Speaking to reporters Wednesday morning, Crist suggested he doesn’t need or want votes from those who support DeSantis. Crist is expected to shape his platform to counter DeSantis’ notion of ‘freedom’ – arguing that it’s only freedom for some in a state with skyrocketing housing costs and contentious battles over topics such as race and gender identity.

“Those who support the governor should stick with him and vote for him,” Crist said, raising his voice and waving his hand. “I don’t want your vote. If you have that hatred in your heart, keep it there.

In the final days of the campaign, several of the school board races became particularly controversial. In Sarasota, some outside groups have sent letters accusing left-wing candidates of being “Planned Parenthood baby killers” and supporting “pornography in schools.” Candidates endorsed by DeSantis swept three school board races to secure a 4-1 conservative majority. Lisa Schurr, a Sarasota education activist, said Democrats were simply outvoted on Tuesday.

“At the end of the day, there are 150,000 and 100,000 of us,” said Schurr, a Democrat. “We didn’t get the vote, and they had a much better ground game.”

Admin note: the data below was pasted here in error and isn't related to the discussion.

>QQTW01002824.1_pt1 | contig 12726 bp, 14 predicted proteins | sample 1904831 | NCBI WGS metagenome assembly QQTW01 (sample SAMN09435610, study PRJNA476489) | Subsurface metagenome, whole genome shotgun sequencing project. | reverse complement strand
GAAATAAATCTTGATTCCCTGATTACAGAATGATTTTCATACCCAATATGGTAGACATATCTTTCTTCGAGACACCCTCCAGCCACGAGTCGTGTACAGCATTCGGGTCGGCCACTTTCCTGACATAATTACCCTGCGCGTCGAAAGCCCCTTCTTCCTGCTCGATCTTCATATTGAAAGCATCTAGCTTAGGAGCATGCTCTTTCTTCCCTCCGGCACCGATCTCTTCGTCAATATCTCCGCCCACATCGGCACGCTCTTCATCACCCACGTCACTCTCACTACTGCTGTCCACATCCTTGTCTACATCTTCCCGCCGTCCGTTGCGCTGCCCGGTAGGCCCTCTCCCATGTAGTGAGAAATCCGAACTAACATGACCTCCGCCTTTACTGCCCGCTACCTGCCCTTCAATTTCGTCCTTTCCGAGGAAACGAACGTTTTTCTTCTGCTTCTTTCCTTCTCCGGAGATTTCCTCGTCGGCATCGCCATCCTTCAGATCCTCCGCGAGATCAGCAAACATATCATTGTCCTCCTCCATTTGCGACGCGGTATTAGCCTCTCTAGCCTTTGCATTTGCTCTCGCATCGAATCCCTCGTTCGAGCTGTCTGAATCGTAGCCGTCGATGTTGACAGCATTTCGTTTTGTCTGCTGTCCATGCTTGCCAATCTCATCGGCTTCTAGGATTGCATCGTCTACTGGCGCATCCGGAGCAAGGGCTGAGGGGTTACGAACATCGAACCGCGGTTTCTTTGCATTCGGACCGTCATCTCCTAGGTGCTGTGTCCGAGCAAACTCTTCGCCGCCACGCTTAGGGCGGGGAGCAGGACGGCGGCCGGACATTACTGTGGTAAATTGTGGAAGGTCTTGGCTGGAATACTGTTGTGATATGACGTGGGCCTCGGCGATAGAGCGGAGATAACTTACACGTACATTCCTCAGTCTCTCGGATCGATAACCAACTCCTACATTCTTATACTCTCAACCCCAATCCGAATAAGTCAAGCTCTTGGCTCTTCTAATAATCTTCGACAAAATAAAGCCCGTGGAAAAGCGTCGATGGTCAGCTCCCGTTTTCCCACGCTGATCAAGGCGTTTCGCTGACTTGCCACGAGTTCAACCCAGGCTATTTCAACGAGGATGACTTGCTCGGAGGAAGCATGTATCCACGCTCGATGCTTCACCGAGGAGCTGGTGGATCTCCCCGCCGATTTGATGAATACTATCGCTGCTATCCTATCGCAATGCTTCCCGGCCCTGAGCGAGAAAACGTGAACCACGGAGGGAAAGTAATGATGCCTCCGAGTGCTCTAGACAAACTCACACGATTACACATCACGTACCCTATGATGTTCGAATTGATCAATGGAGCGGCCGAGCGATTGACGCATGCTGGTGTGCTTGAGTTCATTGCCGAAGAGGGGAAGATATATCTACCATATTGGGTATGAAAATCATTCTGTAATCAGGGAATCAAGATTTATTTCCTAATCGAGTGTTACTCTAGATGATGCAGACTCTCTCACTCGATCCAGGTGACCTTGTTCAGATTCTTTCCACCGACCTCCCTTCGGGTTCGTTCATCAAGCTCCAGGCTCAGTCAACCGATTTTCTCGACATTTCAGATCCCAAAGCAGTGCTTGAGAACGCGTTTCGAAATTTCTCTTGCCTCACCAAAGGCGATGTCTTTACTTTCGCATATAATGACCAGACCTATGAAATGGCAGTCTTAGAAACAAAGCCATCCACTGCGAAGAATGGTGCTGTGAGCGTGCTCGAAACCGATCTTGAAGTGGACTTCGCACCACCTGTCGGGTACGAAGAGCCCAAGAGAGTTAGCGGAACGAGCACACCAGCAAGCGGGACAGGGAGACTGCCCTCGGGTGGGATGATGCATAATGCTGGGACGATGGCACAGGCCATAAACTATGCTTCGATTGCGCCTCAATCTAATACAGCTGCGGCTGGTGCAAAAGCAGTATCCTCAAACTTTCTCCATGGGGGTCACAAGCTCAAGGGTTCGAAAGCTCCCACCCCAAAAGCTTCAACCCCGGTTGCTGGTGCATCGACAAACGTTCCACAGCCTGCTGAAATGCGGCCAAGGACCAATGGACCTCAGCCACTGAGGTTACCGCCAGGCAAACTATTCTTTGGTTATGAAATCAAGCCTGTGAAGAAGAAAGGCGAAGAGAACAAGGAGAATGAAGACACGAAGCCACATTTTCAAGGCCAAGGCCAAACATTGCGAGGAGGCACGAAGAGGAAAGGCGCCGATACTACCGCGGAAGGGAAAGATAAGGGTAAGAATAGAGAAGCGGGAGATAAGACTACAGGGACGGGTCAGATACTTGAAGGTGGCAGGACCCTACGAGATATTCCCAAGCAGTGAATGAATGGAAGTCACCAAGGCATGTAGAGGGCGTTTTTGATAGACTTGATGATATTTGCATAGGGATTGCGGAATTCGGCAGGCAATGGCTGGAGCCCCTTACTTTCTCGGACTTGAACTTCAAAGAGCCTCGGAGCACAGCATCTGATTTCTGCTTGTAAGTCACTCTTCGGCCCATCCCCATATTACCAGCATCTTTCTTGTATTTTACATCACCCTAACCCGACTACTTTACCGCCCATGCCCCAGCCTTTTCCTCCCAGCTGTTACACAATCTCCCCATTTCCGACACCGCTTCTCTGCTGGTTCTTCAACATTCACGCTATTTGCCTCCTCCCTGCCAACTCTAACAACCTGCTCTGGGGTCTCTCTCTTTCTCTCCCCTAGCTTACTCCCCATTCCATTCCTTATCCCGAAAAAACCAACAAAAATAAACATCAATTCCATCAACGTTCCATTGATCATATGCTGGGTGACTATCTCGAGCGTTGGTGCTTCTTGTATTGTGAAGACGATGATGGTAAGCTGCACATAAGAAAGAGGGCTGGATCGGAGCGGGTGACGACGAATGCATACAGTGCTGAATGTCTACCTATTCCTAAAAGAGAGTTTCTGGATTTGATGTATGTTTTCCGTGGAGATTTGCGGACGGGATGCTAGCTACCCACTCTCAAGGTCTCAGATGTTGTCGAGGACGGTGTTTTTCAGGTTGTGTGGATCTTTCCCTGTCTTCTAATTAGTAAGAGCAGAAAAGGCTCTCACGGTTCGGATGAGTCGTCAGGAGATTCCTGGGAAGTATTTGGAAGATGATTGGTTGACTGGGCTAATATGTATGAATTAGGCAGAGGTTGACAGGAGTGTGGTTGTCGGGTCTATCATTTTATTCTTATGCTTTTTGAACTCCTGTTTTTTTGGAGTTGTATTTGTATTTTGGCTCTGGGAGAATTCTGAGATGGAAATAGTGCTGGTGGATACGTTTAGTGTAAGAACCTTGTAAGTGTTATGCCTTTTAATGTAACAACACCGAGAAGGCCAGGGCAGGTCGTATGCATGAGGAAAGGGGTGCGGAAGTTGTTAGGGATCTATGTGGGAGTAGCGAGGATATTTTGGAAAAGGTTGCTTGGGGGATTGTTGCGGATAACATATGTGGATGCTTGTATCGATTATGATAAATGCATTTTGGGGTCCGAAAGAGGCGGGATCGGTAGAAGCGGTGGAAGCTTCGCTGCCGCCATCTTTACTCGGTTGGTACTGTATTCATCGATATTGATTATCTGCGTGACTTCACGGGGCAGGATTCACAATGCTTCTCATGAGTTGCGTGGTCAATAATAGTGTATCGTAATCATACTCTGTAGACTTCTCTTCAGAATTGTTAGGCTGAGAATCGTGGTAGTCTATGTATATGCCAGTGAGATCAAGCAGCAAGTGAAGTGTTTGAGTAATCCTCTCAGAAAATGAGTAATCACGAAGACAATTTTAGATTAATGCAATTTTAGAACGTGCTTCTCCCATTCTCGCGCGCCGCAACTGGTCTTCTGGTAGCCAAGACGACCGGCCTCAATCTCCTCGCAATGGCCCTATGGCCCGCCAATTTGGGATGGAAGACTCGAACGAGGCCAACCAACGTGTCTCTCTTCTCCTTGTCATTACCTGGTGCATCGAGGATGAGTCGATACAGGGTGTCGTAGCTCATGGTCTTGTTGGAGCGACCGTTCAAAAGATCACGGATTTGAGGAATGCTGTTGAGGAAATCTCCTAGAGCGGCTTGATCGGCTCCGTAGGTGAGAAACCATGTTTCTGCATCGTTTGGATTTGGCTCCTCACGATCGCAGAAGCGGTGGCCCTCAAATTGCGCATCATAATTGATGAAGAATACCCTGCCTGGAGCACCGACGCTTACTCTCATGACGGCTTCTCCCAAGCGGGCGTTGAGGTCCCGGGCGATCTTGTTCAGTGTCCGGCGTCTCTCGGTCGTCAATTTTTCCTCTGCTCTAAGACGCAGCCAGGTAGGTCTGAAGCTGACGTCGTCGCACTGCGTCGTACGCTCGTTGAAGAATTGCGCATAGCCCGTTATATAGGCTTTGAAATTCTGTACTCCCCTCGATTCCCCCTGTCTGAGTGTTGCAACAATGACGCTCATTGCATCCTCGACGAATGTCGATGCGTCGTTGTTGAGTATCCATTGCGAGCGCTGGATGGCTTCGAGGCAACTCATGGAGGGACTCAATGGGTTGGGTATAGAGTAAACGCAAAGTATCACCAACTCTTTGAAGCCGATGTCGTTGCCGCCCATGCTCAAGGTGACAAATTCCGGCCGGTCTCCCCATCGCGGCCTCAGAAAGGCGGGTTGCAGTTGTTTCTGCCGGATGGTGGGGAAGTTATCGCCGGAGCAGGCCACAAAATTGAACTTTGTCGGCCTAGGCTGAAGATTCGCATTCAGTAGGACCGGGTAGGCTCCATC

But Bridget Ziegler, an incumbent Sarasota County School Board member who won re-election on Tuesday and helped organize the conservative slate, said the election results are a sign of the growing strength of the parental rights movement. Ziegler, a close political ally of DeSantis, said schools have become too “woke” and parents need to have more control over lesson plans and textbooks.

“That’s how you preserve our republic,” said Ziegler, who also helped start Moms for Liberty. “So I think it’s really important for people across the country to see what happened in Florida, and it will have a ripple effect in many different states where people are already frustrated.”